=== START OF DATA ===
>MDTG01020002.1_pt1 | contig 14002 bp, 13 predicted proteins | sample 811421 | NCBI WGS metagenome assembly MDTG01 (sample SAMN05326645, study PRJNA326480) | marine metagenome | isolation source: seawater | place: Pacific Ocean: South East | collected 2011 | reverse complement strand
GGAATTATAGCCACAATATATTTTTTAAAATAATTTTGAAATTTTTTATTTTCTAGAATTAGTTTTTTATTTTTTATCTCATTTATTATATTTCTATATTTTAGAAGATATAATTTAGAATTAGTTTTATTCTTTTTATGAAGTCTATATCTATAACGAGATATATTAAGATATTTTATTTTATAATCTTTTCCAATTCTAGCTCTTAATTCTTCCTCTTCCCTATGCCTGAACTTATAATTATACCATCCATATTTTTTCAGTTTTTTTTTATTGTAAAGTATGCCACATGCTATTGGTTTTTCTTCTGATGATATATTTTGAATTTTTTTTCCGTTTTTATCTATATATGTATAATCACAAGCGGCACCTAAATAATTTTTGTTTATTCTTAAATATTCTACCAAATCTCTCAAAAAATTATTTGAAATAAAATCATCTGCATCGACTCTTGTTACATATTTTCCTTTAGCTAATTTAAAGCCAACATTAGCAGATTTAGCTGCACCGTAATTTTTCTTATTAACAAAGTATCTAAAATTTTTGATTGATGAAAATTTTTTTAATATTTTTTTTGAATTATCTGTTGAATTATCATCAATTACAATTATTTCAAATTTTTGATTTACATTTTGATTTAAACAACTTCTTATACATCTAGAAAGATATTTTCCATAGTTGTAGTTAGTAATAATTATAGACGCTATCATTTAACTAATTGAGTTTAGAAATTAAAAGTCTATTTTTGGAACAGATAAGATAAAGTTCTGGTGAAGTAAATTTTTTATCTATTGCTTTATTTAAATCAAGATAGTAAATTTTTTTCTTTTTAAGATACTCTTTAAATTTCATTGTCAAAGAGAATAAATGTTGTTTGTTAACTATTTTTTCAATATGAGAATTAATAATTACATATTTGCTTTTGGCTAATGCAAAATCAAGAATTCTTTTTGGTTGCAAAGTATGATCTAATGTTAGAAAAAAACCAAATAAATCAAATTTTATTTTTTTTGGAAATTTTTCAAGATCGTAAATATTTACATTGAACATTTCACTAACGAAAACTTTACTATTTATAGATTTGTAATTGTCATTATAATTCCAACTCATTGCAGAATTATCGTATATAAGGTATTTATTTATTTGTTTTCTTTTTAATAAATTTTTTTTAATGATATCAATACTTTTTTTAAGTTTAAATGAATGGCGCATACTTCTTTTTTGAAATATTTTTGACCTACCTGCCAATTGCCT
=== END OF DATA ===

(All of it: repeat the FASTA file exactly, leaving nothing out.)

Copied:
>MDTG01020002.1_pt1 | contig 14002 bp, 13 predicted proteins | sample 811421 | NCBI WGS metagenome assembly MDTG01 (sample SAMN05326645, study PRJNA326480) | marine metagenome | isolation source: seawater | place: Pacific Ocean: South East | collected 2011 | reverse complement strand
GGAATTATAGCCACAATATATTTTTTAAAATAATTTTGAAATTTTTTATTTTCTAGAATTAGTTTTTTATTTTTTATCTCATTTATTATATTTCTATATTTTAGAAGATATAATTTAGAATTAGTTTTATTCTTTTTATGAAGTCTATATCTATAACGAGATATATTAAGATATTTTATTTTATAATCTTTTCCAATTCTAGCTCTTAATTCTTCCTCTTCCCTATGCCTGAACTTATAATTATACCATCCATATTTTTTCAGTTTTTTTTTATTGTAAAGTATGCCACATGCTATTGGTTTTTCTTCTGATGATATATTTTGAATTTTTTTTCCGTTTTTATCTATATATGTATAATCACAAGCGGCACCTAAATAATTTTTGTTTATTCTTAAATATTCTACCAAATCTCTCAAAAAATTATTTGAAATAAAATCATCTGCATCGACTCTTGTTACATATTTTCCTTTAGCTAATTTAAAGCCAACATTAGCAGATTTAGCTGCACCGTAATTTTTCTTATTAACAAAGTATCTAAAATTTTTGATTGATGAAAATTTTTTTAATATTTTTTTTGAATTATCTGTTGAATTATCATCAATTACAATTATTTCAAATTTTTGATTTACATTTTGATTTAAACAACTTCTTATACATCTAGAAAGATATTTTCCATAGTTGTAGTTAGTAATAATTATAGACGCTATCATTTAACTAATTGAGTTTAGAAATTAAAAGTCTATTTTTGGAACAGATAAGATAAAGTTCTGGTGAAGTAAATTTTTTATCTATTGCTTTATTTAAATCAAGATAGTAAATTTTTTTCTTTTTAAGATACTCTTTAAATTTCATTGTCAAAGAGAATAAATGTTGTTTGTTAACTATTTTTTCAATATGAGAATTAATAATTACATATTTGCTTTTGGCTAATGCAAAATCAAGAATTCTTTTTGGTTGCAAAGTATGATCTAATGTTAGAAAAAAACCAAATAAATCAAATTTTATTTTTTTTGGAAATTTTTCAAGATCGTAAATATTTACATTGAACATTTCACTAACGAAAACTTTACTATTTATAGATTTGTAATTGTCATTATAATTCCAACTCATTGCAGAATTATCGTATATAAGGTATTTATTTATTTGTTTTCTTTTTAATAAATTTTTTTTAATGATATCAATACTTTTTTTAAGTTTAAATGAATGGCGCATACTTCTTTTTTGAAATATTTTTGACCTACCTGCCAATTGCCT